Unstable metacarpal and phalangeal fracture treatment with screws and plates.
ABSTRACT Plate and screw fixation of the metacarpals and phalanges has limited indications but can provide crucial assistance to the reconstructive hand surgeon in the treatment of complex fractures. Screws are indicated for unstable, long oblique or spiral fractures of the metacarpals and phalanges, intraarticular fractures with articular surface involvement in excess of 25% with or without comminution, and intraarticular condylar, T-condylar, and Y-condylar fractures. Plates at the metacarpal level are indicated for segmental defects with substance loss, fractures with extreme comminution, and unstable short oblique or transverse diaphyseal fractures. Plate fixation of phalangeal fractures is seldom necessary but helpful in treating segmental defects or extreme comminution of diaphysis or metaphysis as well as intraarticular T- or Y-condylar fractures. Screw and plate fixation at the metacarpal levels, when appropriately applied, renders rigid osteosynthesis while inflicting little to no interference on the surrounding soft tissues. Screws can be applied with little to no soft tissue interference throughout the proximal phalanx and proximal and distal aspects of the middle phalanx. Plate fixation for middle phalangeal fractures is limited to salvage situations for preservation of skeletal length. The essentials for successful use of implants are a hand surgeon well versed in a variety of internal fixation techniques including the Association for the Study of Internal Fixation (ASIF) technique of screw and plate fixation, a meticulous respect for, and protection of, the soft tissues, and a facility for delivery of functional aftercare.
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ABSTRACT: The hand is essential in humans for physical manipulation of their surrounding environment. Allowing the ability to grasp, and differentiated from other animals by an opposing thumb, the main functions include both fine and gross motor skills as well as being a key tool for sensing and understanding the immediate surroundings of their owner. Hand fractures are the most common fractures presenting at both accident and emergency and within orthopaedic clinics. Appropriate evaluation at first presentation, as well as during their management, can significantly prevent both morbidity and disability to a patient. These decisions are dependant on a wide range of factors including age, hand dominance, occupation and co-morbidities.A fracture is best described as a soft tissue injury with an associated bony injury. Despite this being the case, this paper intends to deal mainly with the bone injury and aims to discuss both the timing, as well as the methods available, of hand fracture management.The Open Orthopaedics Journal 01/2012; 6:43-53.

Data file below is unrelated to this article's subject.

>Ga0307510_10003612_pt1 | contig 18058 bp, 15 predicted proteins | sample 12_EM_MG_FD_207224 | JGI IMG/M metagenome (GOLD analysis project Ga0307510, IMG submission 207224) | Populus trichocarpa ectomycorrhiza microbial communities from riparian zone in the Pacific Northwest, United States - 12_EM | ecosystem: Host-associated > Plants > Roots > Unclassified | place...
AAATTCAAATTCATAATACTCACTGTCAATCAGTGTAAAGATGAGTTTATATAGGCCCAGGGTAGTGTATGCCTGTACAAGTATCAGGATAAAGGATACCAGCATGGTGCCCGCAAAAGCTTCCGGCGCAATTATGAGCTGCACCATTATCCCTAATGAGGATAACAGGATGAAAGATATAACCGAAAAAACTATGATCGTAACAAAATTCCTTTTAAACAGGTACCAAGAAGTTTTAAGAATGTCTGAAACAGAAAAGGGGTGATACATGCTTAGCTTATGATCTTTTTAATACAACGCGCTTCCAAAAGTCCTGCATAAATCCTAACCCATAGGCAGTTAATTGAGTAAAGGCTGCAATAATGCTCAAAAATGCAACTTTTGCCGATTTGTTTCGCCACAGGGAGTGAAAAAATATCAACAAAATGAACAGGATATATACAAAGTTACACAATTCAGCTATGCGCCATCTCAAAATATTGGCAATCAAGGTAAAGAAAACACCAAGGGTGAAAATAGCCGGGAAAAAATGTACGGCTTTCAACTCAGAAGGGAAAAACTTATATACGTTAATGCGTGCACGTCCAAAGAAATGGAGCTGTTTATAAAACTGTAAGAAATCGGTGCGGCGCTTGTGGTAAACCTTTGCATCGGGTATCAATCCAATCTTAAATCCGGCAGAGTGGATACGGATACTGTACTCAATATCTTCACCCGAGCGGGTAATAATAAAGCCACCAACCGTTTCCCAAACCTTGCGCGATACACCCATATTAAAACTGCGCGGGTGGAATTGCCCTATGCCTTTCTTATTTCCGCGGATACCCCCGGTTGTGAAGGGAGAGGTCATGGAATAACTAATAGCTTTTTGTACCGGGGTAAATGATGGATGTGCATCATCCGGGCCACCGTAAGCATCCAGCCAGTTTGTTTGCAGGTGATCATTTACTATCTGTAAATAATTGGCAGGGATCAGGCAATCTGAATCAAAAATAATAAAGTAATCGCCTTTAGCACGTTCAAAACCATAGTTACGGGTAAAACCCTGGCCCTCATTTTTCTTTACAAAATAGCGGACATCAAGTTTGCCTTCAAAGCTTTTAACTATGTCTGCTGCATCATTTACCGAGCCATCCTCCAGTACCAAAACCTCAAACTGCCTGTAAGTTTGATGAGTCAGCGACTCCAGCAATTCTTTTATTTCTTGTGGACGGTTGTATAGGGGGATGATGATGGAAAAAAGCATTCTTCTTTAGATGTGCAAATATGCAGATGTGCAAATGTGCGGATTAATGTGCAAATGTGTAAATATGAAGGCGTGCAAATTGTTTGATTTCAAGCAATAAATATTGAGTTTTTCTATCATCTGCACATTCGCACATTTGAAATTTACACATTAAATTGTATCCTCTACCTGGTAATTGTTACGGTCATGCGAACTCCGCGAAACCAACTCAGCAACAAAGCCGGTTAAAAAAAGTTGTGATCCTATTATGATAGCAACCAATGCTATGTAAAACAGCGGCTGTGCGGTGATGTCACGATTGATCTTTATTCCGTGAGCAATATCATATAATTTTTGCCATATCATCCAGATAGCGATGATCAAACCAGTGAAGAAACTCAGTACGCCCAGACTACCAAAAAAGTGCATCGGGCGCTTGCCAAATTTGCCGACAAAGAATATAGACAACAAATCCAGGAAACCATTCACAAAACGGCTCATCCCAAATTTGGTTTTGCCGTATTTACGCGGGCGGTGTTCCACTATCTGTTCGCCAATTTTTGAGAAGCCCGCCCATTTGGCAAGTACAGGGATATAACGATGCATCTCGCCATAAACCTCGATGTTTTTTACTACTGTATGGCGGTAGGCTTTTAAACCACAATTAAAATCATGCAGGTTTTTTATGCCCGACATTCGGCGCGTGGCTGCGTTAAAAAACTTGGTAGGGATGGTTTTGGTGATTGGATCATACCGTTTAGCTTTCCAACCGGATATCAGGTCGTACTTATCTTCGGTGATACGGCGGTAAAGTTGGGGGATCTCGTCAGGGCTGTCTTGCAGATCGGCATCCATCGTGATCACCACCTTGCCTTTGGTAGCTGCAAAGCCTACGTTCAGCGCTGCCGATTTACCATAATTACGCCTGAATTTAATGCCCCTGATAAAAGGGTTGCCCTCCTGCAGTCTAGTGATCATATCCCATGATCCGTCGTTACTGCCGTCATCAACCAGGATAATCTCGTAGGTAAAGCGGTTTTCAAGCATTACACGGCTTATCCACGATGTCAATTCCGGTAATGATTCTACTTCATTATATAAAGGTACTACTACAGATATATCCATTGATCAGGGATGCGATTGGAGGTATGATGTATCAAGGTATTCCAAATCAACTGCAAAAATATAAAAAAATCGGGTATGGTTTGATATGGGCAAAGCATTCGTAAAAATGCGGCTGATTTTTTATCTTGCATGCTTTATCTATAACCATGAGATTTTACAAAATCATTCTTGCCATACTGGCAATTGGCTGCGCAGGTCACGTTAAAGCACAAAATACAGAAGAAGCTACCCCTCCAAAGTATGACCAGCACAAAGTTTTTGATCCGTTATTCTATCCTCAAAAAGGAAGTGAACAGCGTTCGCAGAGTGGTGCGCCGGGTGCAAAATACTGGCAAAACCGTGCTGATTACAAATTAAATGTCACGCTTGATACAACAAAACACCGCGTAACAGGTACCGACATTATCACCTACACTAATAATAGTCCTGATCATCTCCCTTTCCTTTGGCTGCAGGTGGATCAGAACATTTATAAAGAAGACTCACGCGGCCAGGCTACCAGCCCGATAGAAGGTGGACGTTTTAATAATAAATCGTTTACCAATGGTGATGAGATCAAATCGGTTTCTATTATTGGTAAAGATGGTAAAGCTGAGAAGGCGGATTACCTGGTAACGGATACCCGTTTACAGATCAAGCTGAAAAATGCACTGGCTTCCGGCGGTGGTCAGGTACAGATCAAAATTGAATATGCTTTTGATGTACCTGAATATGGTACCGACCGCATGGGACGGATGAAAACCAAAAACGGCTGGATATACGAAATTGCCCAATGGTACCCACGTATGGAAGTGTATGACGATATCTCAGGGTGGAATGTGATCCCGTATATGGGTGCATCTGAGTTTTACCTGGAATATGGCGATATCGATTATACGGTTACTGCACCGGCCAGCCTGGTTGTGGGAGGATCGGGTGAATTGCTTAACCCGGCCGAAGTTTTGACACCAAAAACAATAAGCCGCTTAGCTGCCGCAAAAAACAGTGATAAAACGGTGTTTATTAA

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ABSTRACT: The use of bicortical screws to fix metacarpal fractures has been suggested to provide no added biomechanical advantage over unicortical screw fixation. However, this was only demonstrated in static loading regimes, which may not be representative of biological conditions. The present study was done to determine whether similar outcomes are obtained when cyclic loading is applied. Transverse midshaft osteotomies were created in 20 metacarpals harvested from three cadavers. Fractures were stabilised using 2.0 mm mini fragment plates fixed with either bicortical or unicortical screw fixation. These fixations were tested to failure with a three-point bending cyclic loading protocol using an electromechanical microtester and a 1 kN load cell. The mean load to failure was 370 N (SD 116) for unicortical fixation and 450 N (SD 135) for bicortical fixation. Significant differences between these two constructs were observed. A biomechanical advantage was found when using bicortical screws in metacarpal fracture plating.The Journal of hand surgery, European volume. 10/2011; 37(5):396-401.
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ABSTRACT: Locked fixed-angle plating in the hand and wrist helps to optimize outcomes following surgical fixation of select acute fractures and complex reconstructions. Select indications include unstable distal ulna head/neck fractures, periarticular metacarpal and phalangeal fractures, comminuted/multifragmentary diaphyseal fractures with bone loss (ie, combined injuries of the hand), osteopenic/pathologic fractures, nonunions and corrective osteotomy fixation, and small joint arthrodesis. Locked plating techniques in the hand should not be seen as a panacea for wrist and digital acute trauma and delayed reconstructions. An understanding of the biomechanics of fixed-angle plating and proper technical application of locking constructs will optimize outcomes and minimize complications. As clinical experience with locking technology in hand trauma broadens, new indications and applications will emerge. Currently, several systems are available. The specific implants share common features in their protocols for insertion, but unique differences in their design (ie, individual locking mechanisms, uniaxial vs polyaxial locking capability, metallurgy, and plate profiles) must be appreciated and considered preoperatively.Hand clinics 08/2010; 26(3):307-19; v. · 0.69 Impact Factor